I would like to make a small script copying files from different directories example /pp/01 /pp/02/ etc... to another destination with the same directory design. But only those files within the directory with a size larger than 88MB but smaller than 93MB...

I would use a for loop and the find function. Are there more efficient ways? And how can I implement the find function exactly.

  • rsync has options --max-size and --min-size. find has the option -size which could be issued twice. – MattBianco Jun 5 '14 at 10:45
  • @MattBianco Wouldn't you like to add an answer using your rsync proposal? I think that would be the shortest code and probably a very efficient solution. – Dubu Jun 5 '14 at 13:50

I think this is what you are looking for:

$ find /file/location/ -type f -size +88M -size -93M \
    -exec cp {} /new/location/ \;`

This command will find only files that are larger that 88MB and smaller than 93MB. It will then copy each of the files to /new/location.

When it comes to keeping the directory structure it becomes a little harder. I would solve this problem like this:

$ cd /pp
$ find . -type f -size +88M -size -93M -exec cp \
    --parents {} /new/location/pp \;

This will make find return file paths that look like 01/myfile, 02/myfile on so on. The parent flag on cp makes it append a slash + the specified name of the source file.

Example: find finds a file that matches and outputs "02/myfile". cp moves this file to /new/location/pp/02/myfile, creating any directories that are needed.

  • I think that this command will not keep the directory structure, right? – Bernhard Jun 5 '14 at 11:05
  • You are correct. I am not 100% on what you mean but I will try to update my answer. – arnefm Jun 5 '14 at 11:06
  • 1
    Note that the M suffix assumes a GNU or FreeBSD find. It also means that files of size 92.1MiB won't be included (because 92.1 is rounded up (to 93) before comparing with 93, so excluded as not less than 93). – Stéphane Chazelas Jun 5 '14 at 12:01
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    The --parents assumes a GNU cp. – Stéphane Chazelas Jun 5 '14 at 12:01
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    Using find * instead of find . means that hidden files and dirs in the current directory (and in the current directory only) will be omitted, and that may cause the command to fail if there are files whose name starts with - or match find predicates. – Stéphane Chazelas Jun 5 '14 at 12:03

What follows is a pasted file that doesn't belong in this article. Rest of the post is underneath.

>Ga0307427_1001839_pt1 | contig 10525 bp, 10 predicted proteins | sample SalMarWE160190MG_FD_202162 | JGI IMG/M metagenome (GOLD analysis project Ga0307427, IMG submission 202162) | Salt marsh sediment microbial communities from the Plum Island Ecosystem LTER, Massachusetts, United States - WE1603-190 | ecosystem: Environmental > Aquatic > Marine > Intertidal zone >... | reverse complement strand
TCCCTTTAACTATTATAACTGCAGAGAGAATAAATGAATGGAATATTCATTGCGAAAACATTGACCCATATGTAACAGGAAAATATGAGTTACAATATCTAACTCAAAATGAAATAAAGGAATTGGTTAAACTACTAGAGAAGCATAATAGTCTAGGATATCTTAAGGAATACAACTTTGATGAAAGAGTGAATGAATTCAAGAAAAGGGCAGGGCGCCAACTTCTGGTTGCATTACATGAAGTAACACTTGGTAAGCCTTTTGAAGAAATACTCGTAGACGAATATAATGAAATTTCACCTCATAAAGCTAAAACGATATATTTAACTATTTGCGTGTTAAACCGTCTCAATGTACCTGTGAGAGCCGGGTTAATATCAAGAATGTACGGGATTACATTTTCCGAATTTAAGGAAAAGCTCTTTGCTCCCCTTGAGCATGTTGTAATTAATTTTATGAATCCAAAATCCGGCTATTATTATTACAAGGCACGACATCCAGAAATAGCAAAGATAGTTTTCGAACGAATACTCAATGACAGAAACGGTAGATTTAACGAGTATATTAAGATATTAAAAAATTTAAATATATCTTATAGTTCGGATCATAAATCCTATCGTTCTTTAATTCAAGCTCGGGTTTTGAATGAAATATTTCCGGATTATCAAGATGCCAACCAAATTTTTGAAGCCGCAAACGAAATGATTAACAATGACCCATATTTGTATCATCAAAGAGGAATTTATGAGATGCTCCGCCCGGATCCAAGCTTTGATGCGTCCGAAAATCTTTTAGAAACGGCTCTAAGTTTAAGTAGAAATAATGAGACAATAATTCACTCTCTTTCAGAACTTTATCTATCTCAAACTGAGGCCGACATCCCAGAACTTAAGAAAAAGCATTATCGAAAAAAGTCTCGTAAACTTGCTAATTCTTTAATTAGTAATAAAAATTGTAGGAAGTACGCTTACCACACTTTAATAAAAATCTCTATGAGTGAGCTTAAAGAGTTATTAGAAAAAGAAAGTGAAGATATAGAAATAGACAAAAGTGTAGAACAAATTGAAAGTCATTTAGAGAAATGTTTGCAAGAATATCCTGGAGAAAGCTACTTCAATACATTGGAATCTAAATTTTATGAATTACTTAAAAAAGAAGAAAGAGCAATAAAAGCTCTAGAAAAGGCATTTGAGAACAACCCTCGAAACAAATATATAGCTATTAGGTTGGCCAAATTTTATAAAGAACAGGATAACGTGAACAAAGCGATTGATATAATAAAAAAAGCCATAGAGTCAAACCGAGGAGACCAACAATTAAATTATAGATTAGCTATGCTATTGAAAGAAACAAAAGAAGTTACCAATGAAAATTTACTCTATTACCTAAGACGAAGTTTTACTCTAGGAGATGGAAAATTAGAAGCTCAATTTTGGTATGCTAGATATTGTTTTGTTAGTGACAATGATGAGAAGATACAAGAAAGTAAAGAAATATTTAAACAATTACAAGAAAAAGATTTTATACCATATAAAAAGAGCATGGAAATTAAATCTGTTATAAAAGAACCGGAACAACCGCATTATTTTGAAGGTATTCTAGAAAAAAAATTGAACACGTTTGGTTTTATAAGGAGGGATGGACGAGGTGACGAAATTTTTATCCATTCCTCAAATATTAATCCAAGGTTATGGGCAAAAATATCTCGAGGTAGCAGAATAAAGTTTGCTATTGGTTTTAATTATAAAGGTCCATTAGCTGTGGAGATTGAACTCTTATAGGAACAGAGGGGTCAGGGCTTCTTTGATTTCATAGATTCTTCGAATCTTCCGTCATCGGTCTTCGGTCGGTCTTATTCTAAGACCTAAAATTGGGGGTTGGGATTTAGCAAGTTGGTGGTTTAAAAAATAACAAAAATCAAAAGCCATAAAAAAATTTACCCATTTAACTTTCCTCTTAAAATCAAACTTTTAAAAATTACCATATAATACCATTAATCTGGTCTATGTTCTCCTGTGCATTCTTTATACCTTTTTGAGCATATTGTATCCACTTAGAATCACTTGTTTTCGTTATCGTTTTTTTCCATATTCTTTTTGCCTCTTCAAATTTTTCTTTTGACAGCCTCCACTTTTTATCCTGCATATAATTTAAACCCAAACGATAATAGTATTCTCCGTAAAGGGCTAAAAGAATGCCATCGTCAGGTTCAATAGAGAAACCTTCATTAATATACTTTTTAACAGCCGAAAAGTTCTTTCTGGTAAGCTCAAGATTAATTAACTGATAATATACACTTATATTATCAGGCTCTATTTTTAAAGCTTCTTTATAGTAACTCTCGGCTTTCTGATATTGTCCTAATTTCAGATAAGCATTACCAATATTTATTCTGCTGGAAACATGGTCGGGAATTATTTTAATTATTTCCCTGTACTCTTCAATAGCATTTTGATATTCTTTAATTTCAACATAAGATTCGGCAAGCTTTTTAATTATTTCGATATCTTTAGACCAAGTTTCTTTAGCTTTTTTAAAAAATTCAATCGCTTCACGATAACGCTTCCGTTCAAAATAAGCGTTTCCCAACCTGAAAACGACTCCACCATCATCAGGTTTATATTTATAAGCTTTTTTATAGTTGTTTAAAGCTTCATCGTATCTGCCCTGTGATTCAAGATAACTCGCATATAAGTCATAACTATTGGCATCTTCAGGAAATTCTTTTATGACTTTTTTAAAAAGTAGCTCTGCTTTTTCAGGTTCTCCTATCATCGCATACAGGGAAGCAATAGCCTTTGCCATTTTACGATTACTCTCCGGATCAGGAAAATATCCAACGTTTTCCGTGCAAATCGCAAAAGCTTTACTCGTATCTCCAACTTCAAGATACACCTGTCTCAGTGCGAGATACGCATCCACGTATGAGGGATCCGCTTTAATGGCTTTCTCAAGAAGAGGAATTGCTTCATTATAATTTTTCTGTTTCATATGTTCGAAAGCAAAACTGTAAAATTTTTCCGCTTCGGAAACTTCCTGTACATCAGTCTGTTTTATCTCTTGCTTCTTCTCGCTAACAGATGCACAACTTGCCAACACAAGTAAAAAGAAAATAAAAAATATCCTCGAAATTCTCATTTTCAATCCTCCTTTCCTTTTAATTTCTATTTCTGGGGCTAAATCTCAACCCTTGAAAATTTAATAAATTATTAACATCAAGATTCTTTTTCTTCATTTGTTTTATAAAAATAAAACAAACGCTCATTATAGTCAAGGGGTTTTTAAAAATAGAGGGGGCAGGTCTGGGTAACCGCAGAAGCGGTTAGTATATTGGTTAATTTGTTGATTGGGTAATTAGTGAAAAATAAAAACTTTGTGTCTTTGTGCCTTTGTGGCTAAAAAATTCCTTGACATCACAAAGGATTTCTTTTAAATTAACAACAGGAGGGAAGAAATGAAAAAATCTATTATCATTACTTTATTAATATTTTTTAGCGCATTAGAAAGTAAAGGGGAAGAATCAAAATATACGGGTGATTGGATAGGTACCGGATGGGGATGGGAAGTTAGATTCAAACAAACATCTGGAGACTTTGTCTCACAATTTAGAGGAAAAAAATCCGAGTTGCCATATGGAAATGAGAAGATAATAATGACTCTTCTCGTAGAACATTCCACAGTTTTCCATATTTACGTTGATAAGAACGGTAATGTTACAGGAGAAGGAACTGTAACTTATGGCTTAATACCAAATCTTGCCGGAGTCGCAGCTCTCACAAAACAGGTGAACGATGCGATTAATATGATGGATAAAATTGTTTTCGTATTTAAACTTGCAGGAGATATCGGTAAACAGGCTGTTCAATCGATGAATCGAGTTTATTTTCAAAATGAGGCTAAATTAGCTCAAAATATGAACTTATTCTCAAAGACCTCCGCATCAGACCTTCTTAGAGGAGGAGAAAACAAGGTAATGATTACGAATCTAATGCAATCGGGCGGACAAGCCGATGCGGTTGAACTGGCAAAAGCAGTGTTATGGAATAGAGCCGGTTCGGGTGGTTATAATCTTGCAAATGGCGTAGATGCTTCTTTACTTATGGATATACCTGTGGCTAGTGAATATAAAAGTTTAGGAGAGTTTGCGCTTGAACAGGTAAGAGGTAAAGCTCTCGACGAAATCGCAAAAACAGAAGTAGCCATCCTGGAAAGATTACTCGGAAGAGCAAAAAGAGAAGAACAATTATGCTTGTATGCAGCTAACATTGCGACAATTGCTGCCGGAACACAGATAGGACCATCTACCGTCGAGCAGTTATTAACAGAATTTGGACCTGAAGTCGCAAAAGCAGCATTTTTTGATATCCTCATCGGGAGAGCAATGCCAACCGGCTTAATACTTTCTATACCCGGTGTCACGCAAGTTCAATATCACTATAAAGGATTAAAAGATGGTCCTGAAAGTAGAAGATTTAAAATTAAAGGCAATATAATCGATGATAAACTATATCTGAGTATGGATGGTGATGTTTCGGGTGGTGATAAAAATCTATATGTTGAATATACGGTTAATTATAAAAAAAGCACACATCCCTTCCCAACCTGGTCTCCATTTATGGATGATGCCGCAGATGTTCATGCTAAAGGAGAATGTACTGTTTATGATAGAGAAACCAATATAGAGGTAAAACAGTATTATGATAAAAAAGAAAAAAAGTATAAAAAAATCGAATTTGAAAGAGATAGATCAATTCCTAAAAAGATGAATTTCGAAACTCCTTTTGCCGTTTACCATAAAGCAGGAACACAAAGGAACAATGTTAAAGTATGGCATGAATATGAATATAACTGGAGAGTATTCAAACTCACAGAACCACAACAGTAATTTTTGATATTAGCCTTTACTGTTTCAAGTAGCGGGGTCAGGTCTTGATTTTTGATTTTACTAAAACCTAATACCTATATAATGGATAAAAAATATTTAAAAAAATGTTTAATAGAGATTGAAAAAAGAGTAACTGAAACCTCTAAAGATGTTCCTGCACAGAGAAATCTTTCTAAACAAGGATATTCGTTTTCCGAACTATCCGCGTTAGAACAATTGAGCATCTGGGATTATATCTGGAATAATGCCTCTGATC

This command:

rsync -a --min-size 88m --max-size 93m pp /new_destination/

copies the structure from pp to /new_destination, but only files that are at least 88 MB and at most 93 MB in size.

Add more source directory trees before the final destination specifier if you like, such as:

rsync -a --min-size 88m --max-size 93m pp/01 pp/02 /target/

If you add a trailing slash to the source specification (pp/ as opposed to pp), rsync will not create that directory in the target.

In other words:pp in my first example, results in /new_destination/pp/01/..., whilst this:

rsync -a --min-size 88m --max-size 93m pp/ /new_destination/

instead results in /new_destination/01/..., /new_destination/02/....

The -a flag to rsync means "archive" which recurses directories, preserves metadata on the files, such as permissions and timestamps. (It is a convenience option that equals -rlptgoD which is a very popular combination of options).

  • This is the one really works – Zen Dec 5 '14 at 9:25

Assuming file and directory names don't contain newline characters, POSIXly:

cd /path/to/src/ &&
  find . -type f -size -"$((93 * 1024 * 1024))c" \
                 -size +"$((88 * 1024 * 1024))c" |
    pax -rw /path/to/dst/
  • I think you might be able to handle \newlines even if you did find ... -exec sh -c 'pax -rw "$@"' -- \{\} + I dunno if I've got that right, but I think it's close. I'm just looking over that pax spec for the first time and it specifically says that newlines can be handled by reading them in on the command line and that A pathname of a file to be copied or archived is an operand [that] shall be supported... I think you'd have to use -s to edit out the newline though before archiving or something... – mikeserv Jun 5 '14 at 23:48

To copy files with size in a range from "minimum" to "maximum", and re-create the directory structure, use something like this

cd /source/dir && \
   find . -type f -size "+$MINSIZE" -size "-$MAXSIZE" | cpio -pvdm /target/path

cpio options

  • -p "Pass-though" mode, each file listed is copied to the specified directory
  • -v "Verbose", can be omitted, or to make a dot for every file just to have a visual clue about the progress, use -V in stead.
  • -d "Create directories as needed"
  • -m "Preserve the Mode" (permissions, ownership)
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    I would recommend joining the cd and find commands into one line with && in case the cd fails for any reason: cd /source/path && find . -type f ... | cpio -p... /abs/target/path – MattBianco Sep 4 '17 at 12:12

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